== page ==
Every day, all over the world, USAID brings peace to those who endure violence, health to those who struggle with sickness, and prosperity to those who live in poverty. It is these individuals — these uncounted thousands of lives — that are the true measure of USAID’s successes and the true face of USAID's programs.
More than 30 years of deforestation has severely damaged Ghazni agriculture. In the 1970s, most of Afghanistan’s 2.5 million hectares of forest grew in Ghazni and other provinces near the border with Pakistan. Today, nearly 90% of these forests have been lost.
Haji Khan’s predicament is common among the residents of Sra Kala and the villages surrounding Sharana, the capital of Paktika Province. Sharana’s main water source, the Paltu River, runs dry for all but a few months each year. When the river is flowing, Sra Kala residents construct sand berms across the riverbed, diverting a portion of the Paltu’s flow into the Sra Kala canal and nearby fields. While useful, these sand constructions erode quickly, causing sediment build-up in local canals and reducing the amount of water delivered to local farms.
For many children in the 40 new unregistered migrant settlements outside of Bishkek, the capital of Kyrgyzstan, access to school is restricted by poverty and a lack of legal residency. Mamasabyt Raiyimberdy uulu is one of these children. At 13, he was illiterate and had never attended school because he needed to work in the bazaar to make money for his family. To add to the meager wages his mother earned by selling bananas, Mamasabyt needed to earn about $4 per day, which he did by collecting and selling used boxes.
To reach out to kids like Mamasabyt, USAID has started providing small grants to non-governmental organizations (NGOs) working in these settlement areas. One of the 10 participating NGOs, the Councils for Human Rights, organized a two-month Summer Education Camp for 21 school dropouts from six new settlements around Bishkek. These camps aimed to provide access to a friendly learning environment for children from socially vulnerable families, as well as to create a positive environment for studying, playing sports, helping each other and making friends.
Corrupt practices are strongly entrenched and widespread in Afghanistan, leaving substantial discretionary power to civil servants at all levels, making abuse of power and position commonplace, and reducing government’s legitimacy in the eyes of citizens. There are insufficient controls or enforcement to prevent or deter these corrupt practices that promote inequality and discourage foreign investment.
Municipalities in Afghanistan do not receive funding from Kabul. They finance a hundred percent of their budget from their own revenues. Improving collections and finding new sources of revenue is critical to long-term sustainability and the delivery of services to residents. With the assistance of USAID’s RAMP UP West project, the municipalities of Chaghcharan, Farah, Herat and Qaleh Naw analyzed their revenue collection process, identifying bottlenecks and weak points. They also examined under-reported and uncollected sources. Based on this analysis, each municipality developed its own, locally appropriate strategy to increase revenues and took action accordingly.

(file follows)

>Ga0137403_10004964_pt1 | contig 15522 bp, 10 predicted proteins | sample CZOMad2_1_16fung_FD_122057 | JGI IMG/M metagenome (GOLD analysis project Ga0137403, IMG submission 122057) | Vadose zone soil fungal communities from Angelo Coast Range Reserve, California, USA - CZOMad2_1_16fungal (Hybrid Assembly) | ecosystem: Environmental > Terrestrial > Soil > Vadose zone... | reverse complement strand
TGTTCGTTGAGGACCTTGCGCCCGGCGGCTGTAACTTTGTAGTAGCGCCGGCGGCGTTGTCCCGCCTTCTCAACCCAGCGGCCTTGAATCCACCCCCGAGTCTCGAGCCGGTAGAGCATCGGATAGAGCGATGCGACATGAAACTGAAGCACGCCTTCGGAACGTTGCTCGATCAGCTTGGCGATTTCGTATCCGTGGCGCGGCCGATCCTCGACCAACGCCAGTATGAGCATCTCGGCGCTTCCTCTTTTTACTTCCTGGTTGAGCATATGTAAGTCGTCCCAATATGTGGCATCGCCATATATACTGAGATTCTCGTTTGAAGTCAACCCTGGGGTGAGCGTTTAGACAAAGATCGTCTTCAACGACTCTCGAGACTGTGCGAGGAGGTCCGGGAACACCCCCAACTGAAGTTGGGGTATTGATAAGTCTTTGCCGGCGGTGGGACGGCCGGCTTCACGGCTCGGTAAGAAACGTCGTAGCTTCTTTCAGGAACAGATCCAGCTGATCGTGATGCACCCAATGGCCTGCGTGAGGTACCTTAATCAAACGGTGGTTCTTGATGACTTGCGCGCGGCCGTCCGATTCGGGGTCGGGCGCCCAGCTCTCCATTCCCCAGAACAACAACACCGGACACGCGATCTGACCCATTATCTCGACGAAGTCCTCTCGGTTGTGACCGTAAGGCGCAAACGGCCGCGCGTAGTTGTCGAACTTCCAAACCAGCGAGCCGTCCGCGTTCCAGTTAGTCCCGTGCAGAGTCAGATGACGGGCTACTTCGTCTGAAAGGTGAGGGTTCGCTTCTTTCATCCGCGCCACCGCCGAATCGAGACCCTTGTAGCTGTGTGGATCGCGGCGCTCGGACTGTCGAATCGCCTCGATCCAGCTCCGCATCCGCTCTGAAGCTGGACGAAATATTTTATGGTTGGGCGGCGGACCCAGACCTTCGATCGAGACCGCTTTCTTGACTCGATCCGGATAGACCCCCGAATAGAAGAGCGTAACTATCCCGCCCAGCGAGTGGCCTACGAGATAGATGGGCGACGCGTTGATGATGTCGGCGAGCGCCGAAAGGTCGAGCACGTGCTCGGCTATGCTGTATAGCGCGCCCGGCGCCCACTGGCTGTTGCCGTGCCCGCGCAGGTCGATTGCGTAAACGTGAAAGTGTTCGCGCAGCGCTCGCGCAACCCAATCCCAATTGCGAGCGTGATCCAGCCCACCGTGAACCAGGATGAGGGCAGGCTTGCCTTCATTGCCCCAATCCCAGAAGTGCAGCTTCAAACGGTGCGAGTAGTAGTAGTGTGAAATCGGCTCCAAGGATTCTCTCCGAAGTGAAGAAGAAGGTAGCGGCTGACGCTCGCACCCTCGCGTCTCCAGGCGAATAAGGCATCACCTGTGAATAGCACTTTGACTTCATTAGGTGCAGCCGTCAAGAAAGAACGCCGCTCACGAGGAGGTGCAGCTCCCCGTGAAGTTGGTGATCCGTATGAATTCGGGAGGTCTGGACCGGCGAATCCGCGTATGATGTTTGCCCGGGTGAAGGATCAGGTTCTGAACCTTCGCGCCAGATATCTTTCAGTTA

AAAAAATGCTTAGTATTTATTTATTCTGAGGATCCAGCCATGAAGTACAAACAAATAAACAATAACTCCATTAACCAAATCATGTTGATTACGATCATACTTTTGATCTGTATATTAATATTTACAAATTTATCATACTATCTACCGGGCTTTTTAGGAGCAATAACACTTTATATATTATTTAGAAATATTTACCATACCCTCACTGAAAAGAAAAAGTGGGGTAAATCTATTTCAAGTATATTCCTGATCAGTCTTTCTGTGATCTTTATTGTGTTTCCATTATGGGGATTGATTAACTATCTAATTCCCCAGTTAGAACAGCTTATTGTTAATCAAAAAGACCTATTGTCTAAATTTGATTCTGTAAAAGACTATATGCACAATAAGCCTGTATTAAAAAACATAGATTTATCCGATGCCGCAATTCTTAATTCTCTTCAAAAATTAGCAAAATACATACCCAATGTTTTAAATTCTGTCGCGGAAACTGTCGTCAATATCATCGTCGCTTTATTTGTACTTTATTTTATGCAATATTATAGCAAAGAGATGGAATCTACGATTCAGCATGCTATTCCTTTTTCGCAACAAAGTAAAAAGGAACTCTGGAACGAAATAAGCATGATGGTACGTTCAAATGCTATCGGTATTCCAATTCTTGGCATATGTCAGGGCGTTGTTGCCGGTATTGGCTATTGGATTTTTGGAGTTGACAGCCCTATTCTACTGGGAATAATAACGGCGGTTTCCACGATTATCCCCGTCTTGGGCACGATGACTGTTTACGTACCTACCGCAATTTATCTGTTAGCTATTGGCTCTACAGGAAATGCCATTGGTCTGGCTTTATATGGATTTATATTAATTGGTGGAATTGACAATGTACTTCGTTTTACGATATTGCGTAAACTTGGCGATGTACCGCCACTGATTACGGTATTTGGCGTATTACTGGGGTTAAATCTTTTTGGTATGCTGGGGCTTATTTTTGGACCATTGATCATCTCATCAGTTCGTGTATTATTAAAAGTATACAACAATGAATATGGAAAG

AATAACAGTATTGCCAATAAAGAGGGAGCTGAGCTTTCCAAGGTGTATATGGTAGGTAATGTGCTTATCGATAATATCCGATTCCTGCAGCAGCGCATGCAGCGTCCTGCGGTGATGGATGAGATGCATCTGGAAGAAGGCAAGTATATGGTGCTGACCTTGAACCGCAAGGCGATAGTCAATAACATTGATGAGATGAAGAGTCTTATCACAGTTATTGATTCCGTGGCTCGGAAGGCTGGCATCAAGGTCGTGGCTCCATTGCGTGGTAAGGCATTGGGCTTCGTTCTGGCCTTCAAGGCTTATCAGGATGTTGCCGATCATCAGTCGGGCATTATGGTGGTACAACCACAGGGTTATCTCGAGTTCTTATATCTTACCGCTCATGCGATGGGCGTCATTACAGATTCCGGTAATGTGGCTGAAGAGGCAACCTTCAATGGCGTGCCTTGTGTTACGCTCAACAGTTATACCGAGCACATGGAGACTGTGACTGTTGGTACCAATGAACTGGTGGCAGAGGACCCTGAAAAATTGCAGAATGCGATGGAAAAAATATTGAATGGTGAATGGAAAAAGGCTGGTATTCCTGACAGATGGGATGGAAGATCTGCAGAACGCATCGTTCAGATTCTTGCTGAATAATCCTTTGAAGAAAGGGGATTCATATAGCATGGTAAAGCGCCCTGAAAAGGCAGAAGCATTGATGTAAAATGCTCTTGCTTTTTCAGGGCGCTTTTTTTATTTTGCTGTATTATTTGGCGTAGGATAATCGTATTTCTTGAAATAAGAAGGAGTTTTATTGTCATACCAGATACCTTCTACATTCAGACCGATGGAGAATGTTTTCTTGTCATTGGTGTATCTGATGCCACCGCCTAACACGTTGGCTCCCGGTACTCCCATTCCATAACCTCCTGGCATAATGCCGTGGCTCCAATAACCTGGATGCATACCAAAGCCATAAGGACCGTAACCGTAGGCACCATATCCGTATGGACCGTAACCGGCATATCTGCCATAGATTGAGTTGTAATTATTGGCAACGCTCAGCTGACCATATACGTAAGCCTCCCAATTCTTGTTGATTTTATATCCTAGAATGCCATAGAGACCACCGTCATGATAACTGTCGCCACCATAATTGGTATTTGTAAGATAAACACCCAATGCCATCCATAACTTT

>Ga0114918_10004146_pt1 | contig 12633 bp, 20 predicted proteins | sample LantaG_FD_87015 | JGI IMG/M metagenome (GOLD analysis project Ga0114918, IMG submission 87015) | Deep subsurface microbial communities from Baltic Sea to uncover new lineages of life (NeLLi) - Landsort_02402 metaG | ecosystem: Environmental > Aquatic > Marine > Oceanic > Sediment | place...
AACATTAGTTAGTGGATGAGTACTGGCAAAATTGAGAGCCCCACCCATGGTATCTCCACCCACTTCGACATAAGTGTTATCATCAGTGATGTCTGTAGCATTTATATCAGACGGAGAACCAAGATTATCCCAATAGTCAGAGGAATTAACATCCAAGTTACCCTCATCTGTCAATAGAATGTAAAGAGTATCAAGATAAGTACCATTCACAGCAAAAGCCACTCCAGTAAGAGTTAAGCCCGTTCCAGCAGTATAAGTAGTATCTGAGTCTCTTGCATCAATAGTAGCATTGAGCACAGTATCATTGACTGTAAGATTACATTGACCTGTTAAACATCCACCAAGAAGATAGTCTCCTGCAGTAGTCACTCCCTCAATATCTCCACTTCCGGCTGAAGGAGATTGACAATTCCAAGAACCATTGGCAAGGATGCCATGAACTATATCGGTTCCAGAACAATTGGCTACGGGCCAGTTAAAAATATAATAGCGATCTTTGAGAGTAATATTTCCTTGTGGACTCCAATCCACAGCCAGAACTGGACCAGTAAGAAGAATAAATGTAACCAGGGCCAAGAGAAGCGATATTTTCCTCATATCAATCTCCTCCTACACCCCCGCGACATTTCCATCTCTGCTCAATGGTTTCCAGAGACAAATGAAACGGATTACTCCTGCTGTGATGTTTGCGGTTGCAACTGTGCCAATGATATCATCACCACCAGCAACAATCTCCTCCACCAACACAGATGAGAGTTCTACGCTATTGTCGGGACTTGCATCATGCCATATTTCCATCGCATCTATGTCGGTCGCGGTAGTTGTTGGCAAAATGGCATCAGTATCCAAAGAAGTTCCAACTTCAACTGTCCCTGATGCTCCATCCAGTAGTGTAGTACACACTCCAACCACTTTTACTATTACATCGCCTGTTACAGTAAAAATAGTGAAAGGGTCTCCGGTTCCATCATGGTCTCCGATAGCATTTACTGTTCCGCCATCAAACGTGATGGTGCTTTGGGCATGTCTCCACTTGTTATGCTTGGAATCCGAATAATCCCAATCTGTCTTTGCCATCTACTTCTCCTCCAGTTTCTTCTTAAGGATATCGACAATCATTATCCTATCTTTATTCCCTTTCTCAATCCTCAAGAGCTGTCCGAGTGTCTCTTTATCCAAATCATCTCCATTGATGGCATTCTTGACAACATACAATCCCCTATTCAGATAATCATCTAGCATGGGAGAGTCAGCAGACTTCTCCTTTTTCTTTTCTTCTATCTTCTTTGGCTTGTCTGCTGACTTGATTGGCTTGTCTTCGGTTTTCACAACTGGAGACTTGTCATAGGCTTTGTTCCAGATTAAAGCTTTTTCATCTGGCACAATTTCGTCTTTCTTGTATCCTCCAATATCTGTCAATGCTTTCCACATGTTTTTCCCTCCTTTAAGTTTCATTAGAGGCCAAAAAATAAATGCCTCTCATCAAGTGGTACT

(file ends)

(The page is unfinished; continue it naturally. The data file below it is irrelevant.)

The 2010 earthquake in Haiti disrupted bank, microfinance institution, credit union, and remittance paying agent operations. Access to financial services required even greater travel time and longer waits due to damaged roads and destroyed financial institution buildings. The need for convenient, secure and affordable financial services became more apparent than ever.
In response, USAID and the Bill & Melinda Gates Foundation pioneered the Haiti Mobile Money Initiative (HMMI). HMMI provides incentives to encourage private sector development of mobile money services in Haiti, where only an estimated 15 percent of Haitians have access to financial institutions. At the end of 2010, through mobile phone companies Digicel and Voila, the initiative launched two mobile money services, TchoTcho Mobile and T-Cash. Clients are now able to make payments, send and receive transfers, and keep balances safely and conveniently on their mobile phones.
Nestled against the Pakistani border to the east and the highly-kinetic north Barmal region, Shkin’s youth are particularly vulnerable to messaging and recruitment by anti-government actors. USAID’s Afghanistan Stabilization Initiative (ASI) worked on building Shkin’s youth capacity by connecting them to the Afghan government and community elders. Initially, the youth from various tribes and sub-tribes in the region was invited to a two-day youth jirga also attended by several tribal leaders from Shkin, including the Shkin Shura Chief, the de facto government representative in the area.
Ramavadh is a progressive landowner farmer in Eastern Uttar Pradesh. With limited access to extension services, he depended on resource-intensive traditional agricultural practices that did not substantially increase his yield. In 2009, in order to improve his farm yield and income, Ramavadh joined the Cereal Systems Initiative for South Asia (CSISA) project that is supported by USAID, Bill and Melinda Gates Foundation and the World Bank.
In June 2012, these businesswomen, who variously run fleets of trucks, supply construction material, design software programs and make furniture, went to India to seek new deals, training and technology from Indian companies. The three-day Delhi Investment Summit on Afghanistan drew 124 Indian businesses representatives – more than twice the number expected to attend.
Last updated: January 20, 2015